Researchers at the Indian Institute of Technology (IIT) Hyderabad have developed a novel drug-delivery system that releases a commonly used pain killer (diclofenac sodium) at the target site in a controlled fashion such that there is constant release of the drug for as long as 12 hours. The drug has low half-life of one–two hours and so constant release for up to 12 hours becomes particularly significant.
In normal circumstances, the drug gets metabolised very quickly, thereby requiring frequent dosing to maintain the desired therapeutic levels. The fluctuation of the drug plasma level is one reason why the medicine cases adverse effects.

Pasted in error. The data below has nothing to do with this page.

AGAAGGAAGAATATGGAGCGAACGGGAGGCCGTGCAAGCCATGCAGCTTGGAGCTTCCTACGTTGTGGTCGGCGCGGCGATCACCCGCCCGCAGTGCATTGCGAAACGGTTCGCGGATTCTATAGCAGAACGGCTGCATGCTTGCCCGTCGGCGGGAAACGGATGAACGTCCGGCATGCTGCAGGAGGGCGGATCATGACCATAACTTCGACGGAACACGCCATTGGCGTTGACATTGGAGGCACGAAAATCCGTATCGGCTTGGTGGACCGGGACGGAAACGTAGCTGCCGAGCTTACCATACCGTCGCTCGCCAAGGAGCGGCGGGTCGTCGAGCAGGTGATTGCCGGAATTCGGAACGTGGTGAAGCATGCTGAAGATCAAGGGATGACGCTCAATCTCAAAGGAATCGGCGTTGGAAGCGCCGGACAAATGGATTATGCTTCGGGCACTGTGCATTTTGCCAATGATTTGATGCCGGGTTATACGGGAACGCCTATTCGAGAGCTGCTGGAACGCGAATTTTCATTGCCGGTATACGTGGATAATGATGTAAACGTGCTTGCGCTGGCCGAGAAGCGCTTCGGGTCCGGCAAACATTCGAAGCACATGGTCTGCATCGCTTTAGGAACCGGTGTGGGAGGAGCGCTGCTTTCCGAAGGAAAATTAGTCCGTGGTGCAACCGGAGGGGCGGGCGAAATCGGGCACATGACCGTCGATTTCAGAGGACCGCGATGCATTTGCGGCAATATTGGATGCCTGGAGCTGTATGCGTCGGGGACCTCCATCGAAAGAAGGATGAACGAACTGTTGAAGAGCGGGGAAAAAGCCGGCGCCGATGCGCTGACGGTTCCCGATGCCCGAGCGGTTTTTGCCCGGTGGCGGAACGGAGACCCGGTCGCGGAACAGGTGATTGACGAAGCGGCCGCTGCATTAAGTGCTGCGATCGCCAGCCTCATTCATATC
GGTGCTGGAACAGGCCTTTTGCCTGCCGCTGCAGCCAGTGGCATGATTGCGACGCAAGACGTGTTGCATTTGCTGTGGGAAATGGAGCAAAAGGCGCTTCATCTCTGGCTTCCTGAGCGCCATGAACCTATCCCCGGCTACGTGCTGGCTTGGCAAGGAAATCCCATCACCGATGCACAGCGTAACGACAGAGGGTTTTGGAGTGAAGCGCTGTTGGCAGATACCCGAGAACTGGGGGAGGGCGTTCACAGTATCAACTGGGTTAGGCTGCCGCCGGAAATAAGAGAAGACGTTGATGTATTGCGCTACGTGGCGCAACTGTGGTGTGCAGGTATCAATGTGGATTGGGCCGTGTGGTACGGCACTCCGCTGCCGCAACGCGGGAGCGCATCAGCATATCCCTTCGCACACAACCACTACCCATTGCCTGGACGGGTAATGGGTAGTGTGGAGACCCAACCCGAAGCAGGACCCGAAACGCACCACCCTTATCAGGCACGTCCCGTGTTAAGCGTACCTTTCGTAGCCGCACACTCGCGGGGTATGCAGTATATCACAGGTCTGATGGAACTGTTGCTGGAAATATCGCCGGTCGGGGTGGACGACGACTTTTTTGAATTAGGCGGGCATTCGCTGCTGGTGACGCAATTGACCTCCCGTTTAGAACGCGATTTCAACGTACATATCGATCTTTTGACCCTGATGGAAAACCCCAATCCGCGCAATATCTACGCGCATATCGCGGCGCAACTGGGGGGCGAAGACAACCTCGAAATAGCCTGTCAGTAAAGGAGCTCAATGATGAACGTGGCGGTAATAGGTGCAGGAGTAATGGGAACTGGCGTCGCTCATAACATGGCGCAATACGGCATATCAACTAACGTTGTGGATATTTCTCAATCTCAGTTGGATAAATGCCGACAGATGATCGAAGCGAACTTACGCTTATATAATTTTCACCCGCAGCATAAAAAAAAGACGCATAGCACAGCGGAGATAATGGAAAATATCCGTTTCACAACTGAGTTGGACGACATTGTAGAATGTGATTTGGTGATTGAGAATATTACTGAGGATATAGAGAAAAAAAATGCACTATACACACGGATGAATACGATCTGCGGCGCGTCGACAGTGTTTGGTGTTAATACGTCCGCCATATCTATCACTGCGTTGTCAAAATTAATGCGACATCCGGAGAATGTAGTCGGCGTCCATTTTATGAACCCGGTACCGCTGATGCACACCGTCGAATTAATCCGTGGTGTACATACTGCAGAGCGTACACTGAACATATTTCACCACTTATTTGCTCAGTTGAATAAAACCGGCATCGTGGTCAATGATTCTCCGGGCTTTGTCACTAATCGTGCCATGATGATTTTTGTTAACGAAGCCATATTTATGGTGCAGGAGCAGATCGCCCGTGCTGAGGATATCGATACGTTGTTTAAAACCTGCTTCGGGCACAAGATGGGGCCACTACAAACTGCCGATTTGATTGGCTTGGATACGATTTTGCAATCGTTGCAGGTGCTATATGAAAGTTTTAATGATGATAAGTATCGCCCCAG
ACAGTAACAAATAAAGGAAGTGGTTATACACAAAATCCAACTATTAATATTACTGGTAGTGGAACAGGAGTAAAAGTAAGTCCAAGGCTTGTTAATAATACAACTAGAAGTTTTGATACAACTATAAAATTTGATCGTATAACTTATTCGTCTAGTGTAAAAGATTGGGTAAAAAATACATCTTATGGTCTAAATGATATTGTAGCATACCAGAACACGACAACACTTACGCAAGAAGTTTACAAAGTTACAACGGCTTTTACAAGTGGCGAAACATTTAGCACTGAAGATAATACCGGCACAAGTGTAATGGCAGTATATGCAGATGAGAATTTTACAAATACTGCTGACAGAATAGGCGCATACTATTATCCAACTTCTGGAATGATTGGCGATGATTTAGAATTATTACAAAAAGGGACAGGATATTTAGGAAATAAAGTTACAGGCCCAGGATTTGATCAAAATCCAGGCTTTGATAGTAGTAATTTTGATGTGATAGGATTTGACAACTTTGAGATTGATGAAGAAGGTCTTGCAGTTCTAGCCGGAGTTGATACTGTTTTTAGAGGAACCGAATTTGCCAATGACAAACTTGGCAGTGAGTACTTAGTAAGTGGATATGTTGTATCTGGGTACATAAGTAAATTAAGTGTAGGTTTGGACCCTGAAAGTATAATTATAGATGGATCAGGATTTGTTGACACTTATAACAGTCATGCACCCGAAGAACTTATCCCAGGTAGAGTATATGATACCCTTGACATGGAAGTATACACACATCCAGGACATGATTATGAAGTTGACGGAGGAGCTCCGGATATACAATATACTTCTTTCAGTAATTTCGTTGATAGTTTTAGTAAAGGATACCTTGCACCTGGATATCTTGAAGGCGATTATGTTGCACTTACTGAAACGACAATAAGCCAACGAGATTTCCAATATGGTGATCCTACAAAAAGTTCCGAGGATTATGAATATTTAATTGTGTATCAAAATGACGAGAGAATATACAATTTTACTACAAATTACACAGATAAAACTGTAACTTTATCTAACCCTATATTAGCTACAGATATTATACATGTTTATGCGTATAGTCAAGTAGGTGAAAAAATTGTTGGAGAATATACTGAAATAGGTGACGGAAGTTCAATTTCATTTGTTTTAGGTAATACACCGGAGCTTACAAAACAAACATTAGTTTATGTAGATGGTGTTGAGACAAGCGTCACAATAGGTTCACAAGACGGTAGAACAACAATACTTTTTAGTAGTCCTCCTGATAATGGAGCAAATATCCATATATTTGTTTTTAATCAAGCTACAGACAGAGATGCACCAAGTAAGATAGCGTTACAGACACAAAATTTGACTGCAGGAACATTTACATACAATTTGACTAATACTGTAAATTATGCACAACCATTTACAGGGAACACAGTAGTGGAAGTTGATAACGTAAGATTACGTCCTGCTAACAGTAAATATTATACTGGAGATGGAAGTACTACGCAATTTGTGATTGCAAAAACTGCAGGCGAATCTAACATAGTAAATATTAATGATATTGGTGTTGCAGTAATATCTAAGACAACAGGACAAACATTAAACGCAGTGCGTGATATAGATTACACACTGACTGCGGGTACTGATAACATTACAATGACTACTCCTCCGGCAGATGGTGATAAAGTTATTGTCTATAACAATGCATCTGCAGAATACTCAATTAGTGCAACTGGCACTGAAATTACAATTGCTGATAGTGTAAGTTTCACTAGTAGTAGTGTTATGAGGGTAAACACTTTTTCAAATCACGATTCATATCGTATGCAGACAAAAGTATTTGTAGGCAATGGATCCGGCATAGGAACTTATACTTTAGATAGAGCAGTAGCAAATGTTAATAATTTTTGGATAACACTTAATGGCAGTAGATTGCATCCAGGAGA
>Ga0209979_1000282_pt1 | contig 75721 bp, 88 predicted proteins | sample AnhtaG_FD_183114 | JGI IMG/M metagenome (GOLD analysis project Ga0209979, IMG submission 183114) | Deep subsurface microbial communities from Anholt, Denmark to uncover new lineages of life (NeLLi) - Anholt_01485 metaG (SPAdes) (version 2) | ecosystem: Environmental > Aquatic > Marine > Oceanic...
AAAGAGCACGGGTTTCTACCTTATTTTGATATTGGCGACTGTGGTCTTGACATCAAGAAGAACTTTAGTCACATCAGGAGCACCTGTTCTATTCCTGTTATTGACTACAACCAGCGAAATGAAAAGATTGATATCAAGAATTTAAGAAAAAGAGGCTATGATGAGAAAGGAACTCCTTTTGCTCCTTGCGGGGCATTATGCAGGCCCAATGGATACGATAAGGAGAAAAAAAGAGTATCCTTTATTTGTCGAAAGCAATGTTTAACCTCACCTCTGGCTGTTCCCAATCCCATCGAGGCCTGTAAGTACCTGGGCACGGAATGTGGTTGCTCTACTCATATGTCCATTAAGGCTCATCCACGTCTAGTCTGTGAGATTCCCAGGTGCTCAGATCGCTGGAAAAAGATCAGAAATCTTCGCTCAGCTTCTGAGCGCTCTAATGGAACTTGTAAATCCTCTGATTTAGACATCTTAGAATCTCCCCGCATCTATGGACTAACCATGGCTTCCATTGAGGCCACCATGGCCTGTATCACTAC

To prevent burst or quick release of the drug, a team led by Mudrika Khandelwal from the Department of Materials Science and Metallurgical Engineering at IIT Hyderabad fabricated a transdermal patch containing the drug and made the patch highly hydrophobic (water repelling). The high hydrophobicity of the patch ensures that the highly water-soluble drug is released in a slow and sustained fashion. The results were published in the journal Applied Surface Science.
Tuning the patch
What makes the transdermal patch particularly significant is the freedom to increase the amount of drug present in the patch so that the drug is constantly released at a therapeutically desirable dosage for a longer duration.
The patch was prepared by mixing the drug with cellulose…